A share, directory or file can be migrated from a source file server to a target file server while permitting clients to have concurrent read-write access to the share, directory or file. The target file server issues directory read requests and file read requests to the source file server in accordance with a network file access protocol (e.g., NFS or CIFS) to transfer the share, directory or file from the source file server to the target file server. Concurrent with the transfer of the share, directory or file from the source file server to the target file server, the target file server responds to client read/write requests for access to the share, directory or file. For example, the target file server maintains a hierarchy of on-line inodes and off-line inodes. The online inodes represent file system objects (i.e., shares, directories or files) that have been completely migrated, and the offline inodes represent file system objects that have not been completely migrated. The target file server executes a background process that walks through the hierarchy in order to migrate the objects of the offline inodes. When an object has been completely migrated, the target file server changes the offline inode for the object to an online inode for the object. Such a migration method is further described in Bober et al., U.S. Ser. No. 09/608,469 filed Jun. 30, 2000, U.S. Pat. No. 6938039 issued Aug. 30, 2005, incorporated herein by reference.

FIG. 5 shows the namespace of the file servers on the backend NAS network. The namespace server, however, is programmed so that the clients on the client-server network see the unified namespace of FIG. 6. It appears to the clients that a new share “C” has been added to the file server “TOM”, and a new share “C” has been added to the file server “DICK”. When the namespace server receives a request for access to the share having the client-server network pathname “\\TOM\C”, the namespace server translates the client-server network pathname to access the share having the backend NAS network pathname “\\HARRY\A”. When the namespace server receives a request for access to the share having the client-server network pathname “\\DICK\C”, the namespace server translates the client-server network pathname to access the share having the backend NAS network pathname “\\HARRY\B”.

A comparison of FIGS. 4, 5 and 6 to FIGS. 1, 2 and 3 shows that the namespace server provides seamless capacity growth for file sets. In general, the namespace server permits seamless provisioning and scaling of capacity of a namespace. Capacity can be added to a namespace with no client disruption. For example, an administrator can create a new file system and add it to the nested mounts structure without any disruption to all of the clients that access the share. A system administrator can also seamlessly “scale back” the capacity of a file set, which is very important in a charge-back environment. Moreover, virtual file sets can be mapped to physical storage pools, where each pool provides a distinct quality of service. Storage management becomes a problem of assigning the correct set of physical storage pools to back a virtual file set. For example the disks behind each file system or share can be of different performance characteristics like: Fibre Channel, AT Attachment (ATA), or Serial ATA (SATA).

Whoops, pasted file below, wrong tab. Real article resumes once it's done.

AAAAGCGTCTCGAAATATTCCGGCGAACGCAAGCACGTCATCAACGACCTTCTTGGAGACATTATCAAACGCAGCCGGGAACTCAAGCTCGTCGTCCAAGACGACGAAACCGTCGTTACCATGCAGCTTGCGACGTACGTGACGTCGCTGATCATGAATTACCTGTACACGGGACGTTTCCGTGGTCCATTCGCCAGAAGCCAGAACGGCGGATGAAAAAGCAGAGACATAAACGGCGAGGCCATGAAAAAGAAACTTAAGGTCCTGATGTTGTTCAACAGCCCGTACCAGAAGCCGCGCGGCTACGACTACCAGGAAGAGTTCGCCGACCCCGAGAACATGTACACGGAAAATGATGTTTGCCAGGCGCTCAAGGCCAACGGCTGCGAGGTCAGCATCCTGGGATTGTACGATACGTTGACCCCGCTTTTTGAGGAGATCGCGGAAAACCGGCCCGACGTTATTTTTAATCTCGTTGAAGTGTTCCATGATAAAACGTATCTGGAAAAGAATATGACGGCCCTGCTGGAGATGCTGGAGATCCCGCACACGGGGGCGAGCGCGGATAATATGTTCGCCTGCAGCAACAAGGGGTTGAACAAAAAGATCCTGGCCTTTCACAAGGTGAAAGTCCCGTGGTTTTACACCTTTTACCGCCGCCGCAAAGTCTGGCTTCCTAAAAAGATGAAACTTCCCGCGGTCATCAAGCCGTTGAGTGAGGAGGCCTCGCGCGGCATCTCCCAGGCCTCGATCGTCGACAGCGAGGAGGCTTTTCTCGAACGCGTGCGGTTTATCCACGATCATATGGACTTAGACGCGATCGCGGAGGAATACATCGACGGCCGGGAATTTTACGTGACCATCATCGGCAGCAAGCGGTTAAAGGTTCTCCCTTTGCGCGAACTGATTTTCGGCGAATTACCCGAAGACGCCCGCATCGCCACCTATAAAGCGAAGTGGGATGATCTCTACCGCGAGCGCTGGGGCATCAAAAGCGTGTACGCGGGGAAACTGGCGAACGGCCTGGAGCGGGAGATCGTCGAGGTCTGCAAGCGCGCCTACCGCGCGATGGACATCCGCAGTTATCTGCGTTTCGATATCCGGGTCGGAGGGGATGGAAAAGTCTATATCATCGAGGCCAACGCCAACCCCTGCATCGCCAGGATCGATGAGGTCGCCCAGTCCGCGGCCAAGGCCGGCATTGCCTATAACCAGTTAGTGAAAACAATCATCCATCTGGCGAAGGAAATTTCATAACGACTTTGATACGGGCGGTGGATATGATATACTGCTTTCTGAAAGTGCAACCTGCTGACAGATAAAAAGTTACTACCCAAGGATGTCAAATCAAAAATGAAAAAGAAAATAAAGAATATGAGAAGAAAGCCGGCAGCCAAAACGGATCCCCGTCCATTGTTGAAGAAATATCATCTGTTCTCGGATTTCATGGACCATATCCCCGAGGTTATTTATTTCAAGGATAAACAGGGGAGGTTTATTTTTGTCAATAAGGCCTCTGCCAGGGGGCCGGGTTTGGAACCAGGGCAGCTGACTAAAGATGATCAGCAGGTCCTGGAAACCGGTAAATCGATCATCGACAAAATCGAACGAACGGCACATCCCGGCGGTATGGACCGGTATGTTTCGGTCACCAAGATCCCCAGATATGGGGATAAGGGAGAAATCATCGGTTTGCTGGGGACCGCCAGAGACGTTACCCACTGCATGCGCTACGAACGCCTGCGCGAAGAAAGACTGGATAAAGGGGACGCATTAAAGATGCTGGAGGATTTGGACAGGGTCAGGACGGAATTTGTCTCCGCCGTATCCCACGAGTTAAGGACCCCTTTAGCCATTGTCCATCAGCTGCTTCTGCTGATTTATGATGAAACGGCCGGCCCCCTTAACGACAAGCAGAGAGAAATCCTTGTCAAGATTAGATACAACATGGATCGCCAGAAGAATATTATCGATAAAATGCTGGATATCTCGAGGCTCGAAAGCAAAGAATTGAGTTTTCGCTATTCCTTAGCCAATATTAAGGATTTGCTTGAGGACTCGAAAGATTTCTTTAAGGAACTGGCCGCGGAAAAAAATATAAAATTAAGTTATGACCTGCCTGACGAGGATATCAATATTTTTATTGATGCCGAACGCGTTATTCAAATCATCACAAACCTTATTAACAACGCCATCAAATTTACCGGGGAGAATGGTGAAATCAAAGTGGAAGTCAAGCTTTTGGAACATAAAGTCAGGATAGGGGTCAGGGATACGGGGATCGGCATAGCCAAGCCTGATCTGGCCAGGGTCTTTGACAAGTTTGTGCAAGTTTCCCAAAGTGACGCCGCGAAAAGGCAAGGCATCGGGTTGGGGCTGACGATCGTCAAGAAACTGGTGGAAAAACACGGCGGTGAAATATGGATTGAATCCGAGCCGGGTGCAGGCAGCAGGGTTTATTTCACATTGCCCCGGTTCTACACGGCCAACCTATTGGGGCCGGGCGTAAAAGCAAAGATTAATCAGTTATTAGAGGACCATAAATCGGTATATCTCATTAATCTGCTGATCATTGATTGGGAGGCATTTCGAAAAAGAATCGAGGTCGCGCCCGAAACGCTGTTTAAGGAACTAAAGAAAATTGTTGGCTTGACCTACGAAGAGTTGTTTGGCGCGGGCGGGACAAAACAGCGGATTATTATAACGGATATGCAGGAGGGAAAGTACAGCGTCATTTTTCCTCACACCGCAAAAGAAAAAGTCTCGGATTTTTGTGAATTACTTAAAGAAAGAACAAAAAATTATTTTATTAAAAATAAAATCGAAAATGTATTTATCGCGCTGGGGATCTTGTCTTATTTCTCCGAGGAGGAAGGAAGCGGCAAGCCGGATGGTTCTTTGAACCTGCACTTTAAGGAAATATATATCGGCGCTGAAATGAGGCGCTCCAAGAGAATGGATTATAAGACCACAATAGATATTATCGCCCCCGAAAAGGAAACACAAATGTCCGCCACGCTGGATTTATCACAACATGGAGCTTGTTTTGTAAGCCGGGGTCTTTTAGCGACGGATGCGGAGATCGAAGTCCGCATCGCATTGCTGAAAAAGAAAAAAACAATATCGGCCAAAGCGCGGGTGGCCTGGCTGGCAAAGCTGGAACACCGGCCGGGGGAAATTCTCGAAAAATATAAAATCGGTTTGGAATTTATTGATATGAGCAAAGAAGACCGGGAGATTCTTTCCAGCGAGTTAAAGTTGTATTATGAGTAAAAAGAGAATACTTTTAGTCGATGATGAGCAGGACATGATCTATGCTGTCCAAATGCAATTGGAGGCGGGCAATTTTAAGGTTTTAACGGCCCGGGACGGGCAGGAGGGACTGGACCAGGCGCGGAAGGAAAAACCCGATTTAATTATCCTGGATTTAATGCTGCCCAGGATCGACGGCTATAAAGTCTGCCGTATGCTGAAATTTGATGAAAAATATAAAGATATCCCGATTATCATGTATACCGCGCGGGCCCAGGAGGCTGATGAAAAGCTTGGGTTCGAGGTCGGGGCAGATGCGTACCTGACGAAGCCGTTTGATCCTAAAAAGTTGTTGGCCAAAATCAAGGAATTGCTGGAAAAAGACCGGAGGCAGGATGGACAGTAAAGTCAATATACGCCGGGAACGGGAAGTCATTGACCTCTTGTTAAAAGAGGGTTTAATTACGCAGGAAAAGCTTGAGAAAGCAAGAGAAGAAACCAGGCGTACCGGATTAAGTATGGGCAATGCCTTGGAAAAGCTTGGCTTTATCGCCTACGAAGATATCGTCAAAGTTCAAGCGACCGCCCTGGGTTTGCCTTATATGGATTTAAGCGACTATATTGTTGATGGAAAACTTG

The namespace server can be programmed to translate not only network pathnames but also the high-level format of the file access requests. For example, a NFS client sends a file access request to the namespace server using the NFS protocol, and the namespace server translates the request into one or more CIFS requests that are transmitted to a CIFS file server. The namespace server receives one or more replies from the CIFS file server, and translates the replies into a NFS reply that is returned to the client. In another example, a CIFS client sends a file access request to the namespace server using the CIFS protocol, and the namespace server translates the request into one or more NFS requests that are transmitted to a NFS file server. The namespace server receives one or more replies from the NFS file server, and translates the replies into a CIFS reply that is returned to the client.

The namespace server could also be programmed to translate NFS, CIFS, HTTP, and FTP requests from clients in the client-server network into NAS commands sent to a NAS server in the backend NAS network. The namespace server could also cache files in a locally owned file system to the extent that local disk space and cache memory would be available in the namespace server. A client could be served directly by the namespace server.

FIG. 7 shows a functional block diagram of the namespace server 44. The namespace server has a client-server network interface port 51 to the client-server network 21. A request and reply decoder 52 decodes requests and replies that are received on the client-server network interface port 51. For file access requests and replies in accordance with a high-level connection oriented protocol such as CIFS, the namespace server maintains a database 53 of client connections. The programming for the request and reply decoder 52 is essentially the same as the programming for the NFS and CIFS protocol layers of a multi-protocol file server, since the namespace server 44 is functioning as a proxy server when receiving file access requests from the network clients. The request and reply decoder 52 recognizes client-server network pathnames in the client requests and replies, and uses these pathnames in a namespace tree name lookup 54 that attempts to trace the pathname thorough a namespace tree 55 programmed in memory of the namespace server. The namespace tree 55 provides translations of client-server network pathnames into corresponding backend NAS network pathnames for offline inodes in the namespace tree. A tree management program 56 facilitates configuration of the namespace tree 55 by the systems administrator.